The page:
A cloud-based conferencing platform that allows its users to interact via one another through its audio, video, and chatting tools, Zoom has gained popularity in recent years. This is due to Zoom’s competitive advantage over its contemporaries centered around its well-designed and easy-to-use interface and its excellent audio and video output quality.
So how does Zoom make money? For its business model, Zoom charges a recurring subscription fee for the companies and individuals who use its products. Additionally, the company also earns revenue from hardware product promotion. We’ll discuss that in detail in this article.
However, before becoming an overnight success because of its superior products, Zoom was first founded by a former Cisco executive way back in 2011, later developing into a full-blown company IPO back in 2019. Nowadays, Zoom has found continued success even with a global pandemic, all thanks to businesses that needed to start telecommuting to run.
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So How Does Zoom Work?
Before discussing how Zoom makes money, we need to understand how it works. Much like platforms before it, Zoom connects its users via chat, audio, and video, mainly combining all three. However, Zoom relies on cloud-based SaaS technology for it to work.
Through this technology, Zoom users can conduct anything from one-on-one meetings to video conferences that have an audience of 500 people. Users can also use screen sharing to either distribute information or just to better coordinate with one another.
To that end, Zoom Meetings and Zoom Rooms are at the core of the company’s worldwide adoption, especially in today’s digital age.
True to its ease-of-use and accessibility, users can hold or attend Zoom Meetings via mobile, desktop, or web browser applications. The Chat supplements this, providing a way for users to chat and share files, among others. Zoom offers integration with Calendly, a fantastic meeting scheduling tool, and Miro a whiteboard, that helps in the visual collaboration of remote teams.
When there’s a need for something bigger, Zoom Rooms and Workspaces provide an answer. This product allows businesses to hold more important meetings across different offices and spaces.
And to top it all off, Zoom also offers its hardware to make integration easier. The hardware itself is in collaboration with other prominent manufacturers in the industry.
Zoom has also developed other products such as:
This phone system offers features like automated attendants, dialing persona, intelligent call routing, and so much more. All this is possible due to cloud-based technology.
Zoom video webinars:
A conferencing platform that provides businesses with an easy way to hold large online events, complete with audio, video, and screen sharing for its participants.
An App marketplace:
Through this, users can enhance their experience of using Zoom products by installing third-party applications like Calendly, Trello, or Slack.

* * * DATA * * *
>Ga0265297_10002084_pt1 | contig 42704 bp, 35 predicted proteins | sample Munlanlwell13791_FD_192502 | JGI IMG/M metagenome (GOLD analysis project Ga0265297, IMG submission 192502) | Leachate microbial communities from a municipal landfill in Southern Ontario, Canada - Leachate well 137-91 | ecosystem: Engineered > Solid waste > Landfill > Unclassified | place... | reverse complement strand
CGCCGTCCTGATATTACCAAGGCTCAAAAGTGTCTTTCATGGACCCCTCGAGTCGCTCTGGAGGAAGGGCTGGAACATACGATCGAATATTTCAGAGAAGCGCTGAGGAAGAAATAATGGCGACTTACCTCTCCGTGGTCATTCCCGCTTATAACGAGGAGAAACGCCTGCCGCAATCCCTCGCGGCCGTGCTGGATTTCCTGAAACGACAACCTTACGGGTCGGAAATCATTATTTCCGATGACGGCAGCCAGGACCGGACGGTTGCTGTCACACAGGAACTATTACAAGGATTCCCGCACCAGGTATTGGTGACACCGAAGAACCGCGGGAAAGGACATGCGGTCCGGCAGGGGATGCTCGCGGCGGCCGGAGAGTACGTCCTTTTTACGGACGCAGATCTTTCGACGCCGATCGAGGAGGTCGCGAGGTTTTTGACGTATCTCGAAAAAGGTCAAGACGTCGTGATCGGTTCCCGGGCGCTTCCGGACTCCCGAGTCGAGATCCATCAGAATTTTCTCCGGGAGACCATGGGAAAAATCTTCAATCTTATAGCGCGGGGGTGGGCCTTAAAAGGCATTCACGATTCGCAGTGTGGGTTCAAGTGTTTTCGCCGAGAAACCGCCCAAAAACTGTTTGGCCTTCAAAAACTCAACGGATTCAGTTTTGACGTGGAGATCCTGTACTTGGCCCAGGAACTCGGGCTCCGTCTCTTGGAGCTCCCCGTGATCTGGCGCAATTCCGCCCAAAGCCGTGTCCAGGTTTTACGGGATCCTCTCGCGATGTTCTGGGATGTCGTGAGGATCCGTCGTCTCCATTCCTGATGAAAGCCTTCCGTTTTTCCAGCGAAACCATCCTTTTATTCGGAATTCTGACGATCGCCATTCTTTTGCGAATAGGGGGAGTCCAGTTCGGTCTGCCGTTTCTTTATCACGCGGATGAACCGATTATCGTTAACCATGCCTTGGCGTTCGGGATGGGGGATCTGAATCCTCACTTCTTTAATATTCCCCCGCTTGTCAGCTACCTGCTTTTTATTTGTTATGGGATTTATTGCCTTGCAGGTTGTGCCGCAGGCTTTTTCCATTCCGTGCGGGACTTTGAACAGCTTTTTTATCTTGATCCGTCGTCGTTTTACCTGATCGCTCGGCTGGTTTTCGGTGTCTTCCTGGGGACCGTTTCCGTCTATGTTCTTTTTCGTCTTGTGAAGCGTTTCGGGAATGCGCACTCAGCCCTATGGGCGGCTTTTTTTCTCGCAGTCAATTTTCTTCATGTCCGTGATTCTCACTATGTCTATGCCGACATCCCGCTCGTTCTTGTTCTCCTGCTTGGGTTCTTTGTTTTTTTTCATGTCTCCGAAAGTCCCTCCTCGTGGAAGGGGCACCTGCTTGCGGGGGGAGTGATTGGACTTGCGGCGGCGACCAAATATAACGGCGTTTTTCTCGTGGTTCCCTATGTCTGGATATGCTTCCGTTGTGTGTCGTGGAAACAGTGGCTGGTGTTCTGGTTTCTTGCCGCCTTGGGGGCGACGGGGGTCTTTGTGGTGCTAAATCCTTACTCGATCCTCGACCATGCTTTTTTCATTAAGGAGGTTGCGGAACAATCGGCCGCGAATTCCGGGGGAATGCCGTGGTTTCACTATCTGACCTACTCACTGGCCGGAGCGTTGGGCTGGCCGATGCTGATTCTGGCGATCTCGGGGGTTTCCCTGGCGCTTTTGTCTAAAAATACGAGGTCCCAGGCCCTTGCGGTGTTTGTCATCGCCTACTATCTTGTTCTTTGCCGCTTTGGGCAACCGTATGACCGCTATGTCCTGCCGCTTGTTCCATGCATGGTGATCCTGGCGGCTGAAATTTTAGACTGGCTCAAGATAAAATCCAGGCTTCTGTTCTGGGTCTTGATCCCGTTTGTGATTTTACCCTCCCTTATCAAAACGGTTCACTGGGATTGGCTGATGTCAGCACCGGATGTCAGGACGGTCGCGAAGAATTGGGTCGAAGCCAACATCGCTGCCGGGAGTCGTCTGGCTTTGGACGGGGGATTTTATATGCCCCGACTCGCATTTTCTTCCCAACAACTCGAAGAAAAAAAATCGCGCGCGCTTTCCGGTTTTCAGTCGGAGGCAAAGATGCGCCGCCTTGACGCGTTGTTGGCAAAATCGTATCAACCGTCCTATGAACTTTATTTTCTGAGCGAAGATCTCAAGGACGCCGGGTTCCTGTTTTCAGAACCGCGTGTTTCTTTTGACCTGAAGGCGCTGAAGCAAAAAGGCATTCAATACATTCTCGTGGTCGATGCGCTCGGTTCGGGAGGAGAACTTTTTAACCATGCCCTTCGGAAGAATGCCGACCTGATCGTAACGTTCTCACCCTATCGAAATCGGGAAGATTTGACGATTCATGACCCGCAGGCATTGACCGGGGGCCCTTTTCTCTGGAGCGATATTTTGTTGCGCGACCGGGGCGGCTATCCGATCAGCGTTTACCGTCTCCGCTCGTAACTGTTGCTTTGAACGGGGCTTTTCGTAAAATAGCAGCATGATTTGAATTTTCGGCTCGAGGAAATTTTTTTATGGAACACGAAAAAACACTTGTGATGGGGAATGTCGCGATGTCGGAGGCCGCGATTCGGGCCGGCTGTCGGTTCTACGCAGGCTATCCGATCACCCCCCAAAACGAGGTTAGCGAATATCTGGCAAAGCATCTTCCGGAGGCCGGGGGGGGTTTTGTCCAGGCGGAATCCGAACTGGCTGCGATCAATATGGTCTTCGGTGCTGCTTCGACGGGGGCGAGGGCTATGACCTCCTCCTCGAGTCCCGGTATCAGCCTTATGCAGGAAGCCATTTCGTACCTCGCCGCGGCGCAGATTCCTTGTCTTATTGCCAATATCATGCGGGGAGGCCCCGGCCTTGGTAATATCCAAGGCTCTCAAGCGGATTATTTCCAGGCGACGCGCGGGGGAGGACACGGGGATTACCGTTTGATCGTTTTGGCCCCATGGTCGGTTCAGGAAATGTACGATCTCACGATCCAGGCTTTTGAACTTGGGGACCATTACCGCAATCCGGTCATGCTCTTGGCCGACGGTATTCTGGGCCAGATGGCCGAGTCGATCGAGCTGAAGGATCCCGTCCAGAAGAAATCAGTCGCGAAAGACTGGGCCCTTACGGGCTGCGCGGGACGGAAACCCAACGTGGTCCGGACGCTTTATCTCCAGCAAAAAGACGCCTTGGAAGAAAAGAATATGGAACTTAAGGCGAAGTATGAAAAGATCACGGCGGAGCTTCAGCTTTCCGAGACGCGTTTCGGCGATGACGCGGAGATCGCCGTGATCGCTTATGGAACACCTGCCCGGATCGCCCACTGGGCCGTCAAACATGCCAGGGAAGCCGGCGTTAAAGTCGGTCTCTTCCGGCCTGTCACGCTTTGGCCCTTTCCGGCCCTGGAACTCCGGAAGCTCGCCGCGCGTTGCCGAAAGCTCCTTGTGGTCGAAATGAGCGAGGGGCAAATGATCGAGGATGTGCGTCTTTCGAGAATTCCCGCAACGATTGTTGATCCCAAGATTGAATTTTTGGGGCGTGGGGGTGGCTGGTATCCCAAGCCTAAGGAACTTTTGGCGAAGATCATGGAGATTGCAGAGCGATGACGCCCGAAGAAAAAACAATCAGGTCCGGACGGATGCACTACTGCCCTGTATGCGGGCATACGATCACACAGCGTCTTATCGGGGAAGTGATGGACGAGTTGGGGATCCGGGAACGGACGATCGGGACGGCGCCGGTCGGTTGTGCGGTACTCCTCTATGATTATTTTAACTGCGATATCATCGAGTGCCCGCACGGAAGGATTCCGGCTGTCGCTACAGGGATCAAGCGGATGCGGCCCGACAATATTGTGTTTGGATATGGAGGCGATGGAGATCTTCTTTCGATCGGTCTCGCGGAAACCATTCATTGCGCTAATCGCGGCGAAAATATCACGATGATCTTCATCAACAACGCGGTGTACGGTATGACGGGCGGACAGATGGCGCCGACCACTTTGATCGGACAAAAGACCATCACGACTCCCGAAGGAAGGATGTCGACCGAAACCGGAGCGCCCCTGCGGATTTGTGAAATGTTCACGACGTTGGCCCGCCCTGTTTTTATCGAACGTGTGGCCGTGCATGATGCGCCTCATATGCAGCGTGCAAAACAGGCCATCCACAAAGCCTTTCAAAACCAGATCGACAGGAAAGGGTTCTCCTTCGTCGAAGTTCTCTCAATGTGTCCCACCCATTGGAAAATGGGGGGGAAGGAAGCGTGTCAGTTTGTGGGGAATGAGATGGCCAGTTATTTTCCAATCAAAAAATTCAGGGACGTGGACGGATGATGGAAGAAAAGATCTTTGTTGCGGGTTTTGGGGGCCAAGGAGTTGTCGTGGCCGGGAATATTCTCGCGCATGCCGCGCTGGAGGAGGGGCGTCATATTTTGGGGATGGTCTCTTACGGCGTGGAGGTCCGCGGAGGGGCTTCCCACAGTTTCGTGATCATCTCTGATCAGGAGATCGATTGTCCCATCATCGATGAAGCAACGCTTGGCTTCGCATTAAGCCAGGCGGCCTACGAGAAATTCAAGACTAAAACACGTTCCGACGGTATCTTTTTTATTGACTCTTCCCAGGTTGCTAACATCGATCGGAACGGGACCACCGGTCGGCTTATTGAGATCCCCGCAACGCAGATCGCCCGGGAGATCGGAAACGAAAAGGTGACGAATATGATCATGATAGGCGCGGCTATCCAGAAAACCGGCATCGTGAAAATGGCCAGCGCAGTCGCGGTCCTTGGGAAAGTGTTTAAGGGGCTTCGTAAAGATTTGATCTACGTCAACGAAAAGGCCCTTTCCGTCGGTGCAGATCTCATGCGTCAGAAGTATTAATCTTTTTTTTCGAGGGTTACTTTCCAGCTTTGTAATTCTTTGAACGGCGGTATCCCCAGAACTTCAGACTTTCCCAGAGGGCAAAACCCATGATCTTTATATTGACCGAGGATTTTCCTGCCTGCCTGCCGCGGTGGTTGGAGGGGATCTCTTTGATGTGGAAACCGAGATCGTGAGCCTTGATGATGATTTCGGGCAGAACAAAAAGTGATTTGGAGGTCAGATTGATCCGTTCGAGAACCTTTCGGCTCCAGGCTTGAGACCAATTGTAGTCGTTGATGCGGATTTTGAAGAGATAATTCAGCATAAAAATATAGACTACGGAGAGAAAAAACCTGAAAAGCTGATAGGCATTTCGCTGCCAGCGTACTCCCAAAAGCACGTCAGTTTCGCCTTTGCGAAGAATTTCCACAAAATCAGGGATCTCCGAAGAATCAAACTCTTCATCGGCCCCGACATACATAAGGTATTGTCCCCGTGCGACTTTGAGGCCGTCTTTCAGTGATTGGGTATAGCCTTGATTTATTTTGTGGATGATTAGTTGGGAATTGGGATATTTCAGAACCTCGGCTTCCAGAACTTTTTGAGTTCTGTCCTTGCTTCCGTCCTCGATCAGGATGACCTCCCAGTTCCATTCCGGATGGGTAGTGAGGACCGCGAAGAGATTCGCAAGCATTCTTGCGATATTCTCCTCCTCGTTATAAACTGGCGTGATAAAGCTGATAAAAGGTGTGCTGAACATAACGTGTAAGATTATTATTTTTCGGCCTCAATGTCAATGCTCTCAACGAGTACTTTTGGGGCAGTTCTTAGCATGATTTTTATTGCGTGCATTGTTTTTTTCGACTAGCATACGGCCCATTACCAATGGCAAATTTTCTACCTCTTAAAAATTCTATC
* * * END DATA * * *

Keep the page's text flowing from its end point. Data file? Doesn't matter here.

These products, along with other Zoom applications and hardware, are available globally. The company counts worldwide renowned businesses as customers, including Uber, Rakuten, TransferWise, and many more.
Zoom – A Short History
Before getting into the details of how Zoom makes money, we have to discuss its history. Zoom is the brainchild of its CEO Eric Yuan, a former executive at Cisco. He founded the conferencing company back in 2011.
Before starting Zoom, however, Yuan spent almost a decade and a half leading engineering teams from WebEx and Cisco (after its WebEx acquisition in 2007.) After he succeeded in getting his 9th visa application, Yuan hopped aboard as one of WebEx’s first software engineers.
While at Cisco, Yuan noted that he often saw their customers get frustrated as the company couldn’t accurately listen to their demands.
For example, the company’s systems always need to classify whether it needs to launch the Android, iPhone, Mac, or PC version of a product whenever a user logs onto a WebEx conference. This slowed things down. Even more so if too many people try to join all at once, as it strains the connection. This leads to worse audio and video quality. Additionally, features like screen-sharing were largely absent in mobile phone versions.
Yuan Leaves Cisco to Start Zoom
And so, Yuan decided to leave the company along with 40 Cisco engineers in 2011 to start their own venture.
Initially, Zoom started out as Saasbee before rebranding not long after. It was also a rough start, as Zoom could not attract many investors. This was because nobody believed that existing giants like Skype, Hangouts, and Yuan’s former company WebEx, could be replaced.
Thankfully, $3 million would be raised for Zoom’s seed round not long after, all thanks to Yuan’s specialized experience and his network, which included Subrah Iyar, WebEx’s former CEO. Come 2013, Zoom would finally launch its first offering and announce a $6 million Series A round.
Immediately, this product would stand out from its competitors, earning it the title of a video conferencing industry leader. Unlike before, hosting video conferences with 40 people can now be done easily. What’s more, it can be easily integrated into all hardware platforms.
Additionally, Zoom’s prices were also significantly lower than its competition, which attracted a lot of customers right from the start. In fact, it led to a customer base of over 1,000 businesses not long after its launch. Soon after, Zoom would cross 1 million participants by May 2013, a milestone for the young company.
Zoom’s Continued Success
Over the years, Zoom’s platform would steadily earn more customers while adding more features.